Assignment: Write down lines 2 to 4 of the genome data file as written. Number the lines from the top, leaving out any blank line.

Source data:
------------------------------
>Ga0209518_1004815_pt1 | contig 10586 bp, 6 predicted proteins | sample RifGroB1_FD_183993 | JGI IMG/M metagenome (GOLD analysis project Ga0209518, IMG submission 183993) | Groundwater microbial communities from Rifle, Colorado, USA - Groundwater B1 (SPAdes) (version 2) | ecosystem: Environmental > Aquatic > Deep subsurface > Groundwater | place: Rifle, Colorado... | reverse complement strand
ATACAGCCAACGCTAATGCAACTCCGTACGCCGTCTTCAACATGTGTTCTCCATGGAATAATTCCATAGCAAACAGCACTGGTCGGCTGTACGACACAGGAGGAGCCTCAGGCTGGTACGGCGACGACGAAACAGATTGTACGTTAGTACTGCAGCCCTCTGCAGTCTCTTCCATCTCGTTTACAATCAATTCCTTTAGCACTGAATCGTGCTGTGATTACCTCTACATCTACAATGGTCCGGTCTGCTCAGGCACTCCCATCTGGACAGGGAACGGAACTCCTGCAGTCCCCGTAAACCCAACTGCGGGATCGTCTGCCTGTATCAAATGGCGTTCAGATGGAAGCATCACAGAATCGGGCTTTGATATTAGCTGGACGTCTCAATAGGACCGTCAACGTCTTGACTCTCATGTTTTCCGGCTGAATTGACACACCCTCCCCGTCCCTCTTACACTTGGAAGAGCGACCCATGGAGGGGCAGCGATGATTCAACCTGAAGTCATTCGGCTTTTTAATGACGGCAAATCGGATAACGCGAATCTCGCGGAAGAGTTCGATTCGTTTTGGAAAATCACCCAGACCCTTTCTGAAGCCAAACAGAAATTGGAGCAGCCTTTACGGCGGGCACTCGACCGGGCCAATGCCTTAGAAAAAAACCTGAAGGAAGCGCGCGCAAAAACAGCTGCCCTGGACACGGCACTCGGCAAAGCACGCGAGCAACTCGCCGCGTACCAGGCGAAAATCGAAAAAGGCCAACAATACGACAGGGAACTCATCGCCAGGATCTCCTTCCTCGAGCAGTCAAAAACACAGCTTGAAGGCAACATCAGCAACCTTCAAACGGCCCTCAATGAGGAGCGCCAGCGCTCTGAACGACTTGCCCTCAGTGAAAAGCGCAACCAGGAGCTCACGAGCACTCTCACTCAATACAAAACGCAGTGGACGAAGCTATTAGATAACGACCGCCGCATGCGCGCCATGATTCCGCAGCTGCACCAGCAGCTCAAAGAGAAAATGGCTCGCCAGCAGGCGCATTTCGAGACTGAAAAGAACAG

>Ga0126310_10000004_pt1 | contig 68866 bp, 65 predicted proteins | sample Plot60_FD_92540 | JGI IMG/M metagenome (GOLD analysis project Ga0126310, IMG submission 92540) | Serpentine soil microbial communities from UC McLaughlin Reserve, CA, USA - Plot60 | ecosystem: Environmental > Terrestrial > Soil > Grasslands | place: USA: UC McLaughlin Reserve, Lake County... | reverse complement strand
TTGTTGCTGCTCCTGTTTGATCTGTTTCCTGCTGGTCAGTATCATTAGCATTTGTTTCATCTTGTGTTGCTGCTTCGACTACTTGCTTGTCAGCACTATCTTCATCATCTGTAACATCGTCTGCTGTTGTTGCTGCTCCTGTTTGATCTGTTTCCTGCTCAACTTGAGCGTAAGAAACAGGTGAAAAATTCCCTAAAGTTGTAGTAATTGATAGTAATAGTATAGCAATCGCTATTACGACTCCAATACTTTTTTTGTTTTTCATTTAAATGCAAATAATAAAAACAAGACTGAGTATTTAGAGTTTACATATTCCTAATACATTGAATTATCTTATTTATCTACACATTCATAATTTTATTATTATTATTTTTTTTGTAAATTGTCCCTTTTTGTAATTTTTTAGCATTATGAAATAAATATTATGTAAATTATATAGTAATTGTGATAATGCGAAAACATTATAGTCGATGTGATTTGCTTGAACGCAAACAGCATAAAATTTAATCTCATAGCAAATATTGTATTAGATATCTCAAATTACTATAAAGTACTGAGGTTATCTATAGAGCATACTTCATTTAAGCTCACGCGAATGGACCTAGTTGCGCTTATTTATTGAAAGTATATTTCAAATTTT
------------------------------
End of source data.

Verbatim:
ATACAGCCAACGCTAATGCAACTCCGTACGCCGTCTTCAACATGTGTTCTCCATGGAATAATTCCATAGCAAACAGCACTGGTCGGCTGTACGACACAGGAGGAGCCTCAGGCTGGTACGGCGACGACGAAACAGATTGTACGTTAGTACTGCAGCCCTCTGCAGTCTCTTCCATCTCGTTTACAATCAATTCCTTTAGCACTGAATCGTGCTGTGATTACCTCTACATCTACAATGGTCCGGTCTGCTCAGGCACTCCCATCTGGACAGGGAACGGAACTCCTGCAGTCCCCGTAAACCCAACTGCGGGATCGTCTGCCTGTATCAAATGGCGTTCAGATGGAAGCATCACAGAATCGGGCTTTGATATTAGCTGGACGTCTCAATAGGACCGTCAACGTCTTGACTCTCATGTTTTCCGGCTGAATTGACACACCCTCCCCGTCCCTCTTACACTTGGAAGAGCGACCCATGGAGGGGCAGCGATGATTCAACCTGAAGTCATTCGGCTTTTTAATGACGGCAAATCGGATAACGCGAATCTCGCGGAAGAGTTCGATTCGTTTTGGAAAATCACCCAGACCCTTTCTGAAGCCAAACAGAAATTGGAGCAGCCTTTACGGCGGGCACTCGACCGGGCCAATGCCTTAGAAAAAAACCTGAAGGAAGCGCGCGCAAAAACAGCTGCCCTGGACACGGCACTCGGCAAAGCACGCGAGCAACTCGCCGCGTACCAGGCGAAAATCGAAAAAGGCCAACAATACGACAGGGAACTCATCGCCAGGATCTCCTTCCTCGAGCAGTCAAAAACACAGCTTGAAGGCAACATCAGCAACCTTCAAACGGCCCTCAATGAGGAGCGCCAGCGCTCTGAACGACTTGCCCTCAGTGAAAAGCGCAACCAGGAGCTCACGAGCACTCTCACTCAATACAAAACGCAGTGGACGAAGCTATTAGATAACGACCGCCGCATGCGCGCCATGATTCCGCAGCTGCACCAGCAGCTCAAAGAGAAAATGGCTCGCCAGCAGGCGCATTTCGAGACTGAAAAGAACAG

>Ga0126310_10000004_pt1 | contig 68866 bp, 65 predicted proteins | sample Plot60_FD_92540 | JGI IMG/M metagenome (GOLD analysis project Ga0126310, IMG submission 92540) | Serpentine soil microbial communities from UC McLaughlin Reserve, CA, USA - Plot60 | ecosystem: Environmental > Terrestrial > Soil > Grasslands | place: USA: UC McLaughlin Reserve, Lake County... | reverse complement strand
TTGTTGCTGCTCCTGTTTGATCTGTTTCCTGCTGGTCAGTATCATTAGCATTTGTTTCATCTTGTGTTGCTGCTTCGACTACTTGCTTGTCAGCACTATCTTCATCATCTGTAACATCGTCTGCTGTTGTTGCTGCTCCTGTTTGATCTGTTTCCTGCTCAACTTGAGCGTAAGAAACAGGTGAAAAATTCCCTAAAGTTGTAGTAATTGATAGTAATAGTATAGCAATCGCTATTACGACTCCAATACTTTTTTTGTTTTTCATTTAAATGCAAATAATAAAAACAAGACTGAGTATTTAGAGTTTACATATTCCTAATACATTGAATTATCTTATTTATCTACACATTCATAATTTTATTATTATTATTTTTTTTGTAAATTGTCCCTTTTTGTAATTTTTTAGCATTATGAAATAAATATTATGTAAATTATATAGTAATTGTGATAATGCGAAAACATTATAGTCGATGTGATTTGCTTGAACGCAAACAGCATAAAATTTAATCTCATAGCAAATATTGTATTAGATATCTCAAATTACTATAAAGTACTGAGGTTATCTATAGAGCATACTTCATTTAAGCTCACGCGAATGGACCTAGTTGCGCTTATTTATTGAAAGTATATTTCAAATTTT